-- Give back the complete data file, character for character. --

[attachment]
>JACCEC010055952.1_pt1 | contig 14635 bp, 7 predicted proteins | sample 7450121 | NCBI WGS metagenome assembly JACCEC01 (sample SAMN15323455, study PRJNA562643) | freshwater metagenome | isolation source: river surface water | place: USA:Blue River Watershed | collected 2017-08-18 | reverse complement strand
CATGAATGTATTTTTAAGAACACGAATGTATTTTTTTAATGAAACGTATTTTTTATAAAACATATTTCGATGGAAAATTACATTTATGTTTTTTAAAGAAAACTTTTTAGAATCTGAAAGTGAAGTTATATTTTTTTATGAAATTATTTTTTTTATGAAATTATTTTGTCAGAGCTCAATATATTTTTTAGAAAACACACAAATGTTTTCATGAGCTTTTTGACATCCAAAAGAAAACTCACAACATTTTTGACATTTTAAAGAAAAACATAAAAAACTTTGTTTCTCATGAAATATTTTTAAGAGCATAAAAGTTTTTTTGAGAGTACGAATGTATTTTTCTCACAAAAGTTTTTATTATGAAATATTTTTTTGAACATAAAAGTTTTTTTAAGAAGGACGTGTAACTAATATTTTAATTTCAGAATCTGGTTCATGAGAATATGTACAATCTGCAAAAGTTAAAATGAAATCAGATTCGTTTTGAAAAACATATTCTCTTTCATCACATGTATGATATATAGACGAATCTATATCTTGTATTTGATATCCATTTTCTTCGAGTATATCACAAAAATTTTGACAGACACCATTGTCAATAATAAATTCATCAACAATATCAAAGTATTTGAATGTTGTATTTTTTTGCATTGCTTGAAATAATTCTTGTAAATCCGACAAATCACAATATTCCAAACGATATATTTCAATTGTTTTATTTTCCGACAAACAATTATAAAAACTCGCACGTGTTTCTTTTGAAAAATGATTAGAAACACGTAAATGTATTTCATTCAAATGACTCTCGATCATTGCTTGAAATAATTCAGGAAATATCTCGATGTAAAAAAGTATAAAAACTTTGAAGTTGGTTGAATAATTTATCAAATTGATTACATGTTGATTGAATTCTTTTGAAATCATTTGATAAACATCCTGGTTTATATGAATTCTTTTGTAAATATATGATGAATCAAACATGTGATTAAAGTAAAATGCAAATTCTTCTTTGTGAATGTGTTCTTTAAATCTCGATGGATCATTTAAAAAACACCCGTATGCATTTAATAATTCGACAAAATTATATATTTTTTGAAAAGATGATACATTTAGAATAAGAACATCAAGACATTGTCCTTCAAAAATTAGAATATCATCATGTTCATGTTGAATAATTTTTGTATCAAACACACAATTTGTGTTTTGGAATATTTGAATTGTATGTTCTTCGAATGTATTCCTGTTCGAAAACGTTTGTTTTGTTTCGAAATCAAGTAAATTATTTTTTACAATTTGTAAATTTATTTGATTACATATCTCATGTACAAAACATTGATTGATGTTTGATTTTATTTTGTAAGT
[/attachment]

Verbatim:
>JACCEC010055952.1_pt1 | contig 14635 bp, 7 predicted proteins | sample 7450121 | NCBI WGS metagenome assembly JACCEC01 (sample SAMN15323455, study PRJNA562643) | freshwater metagenome | isolation source: river surface water | place: USA:Blue River Watershed | collected 2017-08-18 | reverse complement strand
CATGAATGTATTTTTAAGAACACGAATGTATTTTTTTAATGAAACGTATTTTTTATAAAACATATTTCGATGGAAAATTACATTTATGTTTTTTAAAGAAAACTTTTTAGAATCTGAAAGTGAAGTTATATTTTTTTATGAAATTATTTTTTTTATGAAATTATTTTGTCAGAGCTCAATATATTTTTTAGAAAACACACAAATGTTTTCATGAGCTTTTTGACATCCAAAAGAAAACTCACAACATTTTTGACATTTTAAAGAAAAACATAAAAAACTTTGTTTCTCATGAAATATTTTTAAGAGCATAAAAGTTTTTTTGAGAGTACGAATGTATTTTTCTCACAAAAGTTTTTATTATGAAATATTTTTTTGAACATAAAAGTTTTTTTAAGAAGGACGTGTAACTAATATTTTAATTTCAGAATCTGGTTCATGAGAATATGTACAATCTGCAAAAGTTAAAATGAAATCAGATTCGTTTTGAAAAACATATTCTCTTTCATCACATGTATGATATATAGACGAATCTATATCTTGTATTTGATATCCATTTTCTTCGAGTATATCACAAAAATTTTGACAGACACCATTGTCAATAATAAATTCATCAACAATATCAAAGTATTTGAATGTTGTATTTTTTTGCATTGCTTGAAATAATTCTTGTAAATCCGACAAATCACAATATTCCAAACGATATATTTCAATTGTTTTATTTTCCGACAAACAATTATAAAAACTCGCACGTGTTTCTTTTGAAAAATGATTAGAAACACGTAAATGTATTTCATTCAAATGACTCTCGATCATTGCTTGAAATAATTCAGGAAATATCTCGATGTAAAAAAGTATAAAAACTTTGAAGTTGGTTGAATAATTTATCAAATTGATTACATGTTGATTGAATTCTTTTGAAATCATTTGATAAACATCCTGGTTTATATGAATTCTTTTGTAAATATATGATGAATCAAACATGTGATTAAAGTAAAATGCAAATTCTTCTTTGTGAATGTGTTCTTTAAATCTCGATGGATCATTTAAAAAACACCCGTATGCATTTAATAATTCGACAAAATTATATATTTTTTGAAAAGATGATACATTTAGAATAAGAACATCAAGACATTGTCCTTCAAAAATTAGAATATCATCATGTTCATGTTGAATAATTTTTGTATCAAACACACAATTTGTGTTTTGGAATATTTGAATTGTATGTTCTTCGAATGTATTCCTGTTCGAAAACGTTTGTTTTGTTTCGAAATCAAGTAAATTATTTTTTACAATTTGTAAATTTATTTGATTACATATCTCATGTACAAAACATTGATTGATGTTTGATTTTATTTTGTAAGT